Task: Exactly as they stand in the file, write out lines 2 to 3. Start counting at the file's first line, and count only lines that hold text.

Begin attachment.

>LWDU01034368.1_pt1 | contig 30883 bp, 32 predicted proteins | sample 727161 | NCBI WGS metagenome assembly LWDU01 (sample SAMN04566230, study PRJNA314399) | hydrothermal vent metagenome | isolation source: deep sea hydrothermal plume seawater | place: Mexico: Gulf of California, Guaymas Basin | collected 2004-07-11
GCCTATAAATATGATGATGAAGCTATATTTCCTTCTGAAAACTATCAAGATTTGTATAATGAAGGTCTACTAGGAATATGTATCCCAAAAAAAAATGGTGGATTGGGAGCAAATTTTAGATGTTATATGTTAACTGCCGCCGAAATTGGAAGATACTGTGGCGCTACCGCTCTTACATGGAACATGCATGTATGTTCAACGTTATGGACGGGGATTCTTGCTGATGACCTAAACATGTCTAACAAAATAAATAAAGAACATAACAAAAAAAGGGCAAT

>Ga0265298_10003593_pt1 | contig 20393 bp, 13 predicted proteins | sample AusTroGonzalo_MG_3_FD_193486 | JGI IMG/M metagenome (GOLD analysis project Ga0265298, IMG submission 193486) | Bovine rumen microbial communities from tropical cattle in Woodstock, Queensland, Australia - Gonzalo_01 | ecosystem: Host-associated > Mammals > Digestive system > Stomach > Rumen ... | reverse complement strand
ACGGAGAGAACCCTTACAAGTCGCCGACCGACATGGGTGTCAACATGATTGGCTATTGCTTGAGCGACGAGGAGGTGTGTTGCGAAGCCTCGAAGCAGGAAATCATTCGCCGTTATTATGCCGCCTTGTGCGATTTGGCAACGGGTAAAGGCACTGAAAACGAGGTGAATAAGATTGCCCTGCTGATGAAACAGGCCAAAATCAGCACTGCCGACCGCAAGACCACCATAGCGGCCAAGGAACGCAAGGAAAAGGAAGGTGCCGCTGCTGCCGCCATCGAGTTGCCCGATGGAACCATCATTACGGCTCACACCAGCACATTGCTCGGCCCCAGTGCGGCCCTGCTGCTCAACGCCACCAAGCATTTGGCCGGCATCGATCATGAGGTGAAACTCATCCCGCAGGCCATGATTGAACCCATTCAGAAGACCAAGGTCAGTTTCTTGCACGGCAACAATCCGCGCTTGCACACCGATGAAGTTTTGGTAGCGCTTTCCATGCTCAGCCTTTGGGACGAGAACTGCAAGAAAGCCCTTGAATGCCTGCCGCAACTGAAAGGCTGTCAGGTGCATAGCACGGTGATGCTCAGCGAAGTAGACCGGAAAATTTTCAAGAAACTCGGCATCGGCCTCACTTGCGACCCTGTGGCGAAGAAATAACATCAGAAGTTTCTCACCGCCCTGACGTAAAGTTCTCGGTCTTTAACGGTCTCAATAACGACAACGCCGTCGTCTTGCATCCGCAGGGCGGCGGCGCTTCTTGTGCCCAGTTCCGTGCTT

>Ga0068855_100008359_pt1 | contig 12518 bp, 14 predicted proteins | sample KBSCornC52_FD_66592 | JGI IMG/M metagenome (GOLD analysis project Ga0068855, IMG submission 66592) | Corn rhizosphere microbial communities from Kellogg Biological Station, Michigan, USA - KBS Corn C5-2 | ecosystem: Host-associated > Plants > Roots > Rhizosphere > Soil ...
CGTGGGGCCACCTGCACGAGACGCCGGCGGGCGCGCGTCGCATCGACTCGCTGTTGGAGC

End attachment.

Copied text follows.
GCCTATAAATATGATGATGAAGCTATATTTCCTTCTGAAAACTATCAAGATTTGTATAATGAAGGTCTACTAGGAATATGTATCCCAAAAAAAAATGGTGGATTGGGAGCAAATTTTAGATGTTATATGTTAACTGCCGCCGAAATTGGAAGATACTGTGGCGCTACCGCTCTTACATGGAACATGCATGTATGTTCAACGTTATGGACGGGGATTCTTGCTGATGACCTAAACATGTCTAACAAAATAAATAAAGAACATAACAAAAAAAGGGCAAT

>Ga0265298_10003593_pt1 | contig 20393 bp, 13 predicted proteins | sample AusTroGonzalo_MG_3_FD_193486 | JGI IMG/M metagenome (GOLD analysis project Ga0265298, IMG submission 193486) | Bovine rumen microbial communities from tropical cattle in Woodstock, Queensland, Australia - Gonzalo_01 | ecosystem: Host-associated > Mammals > Digestive system > Stomach > Rumen ... | reverse complement strand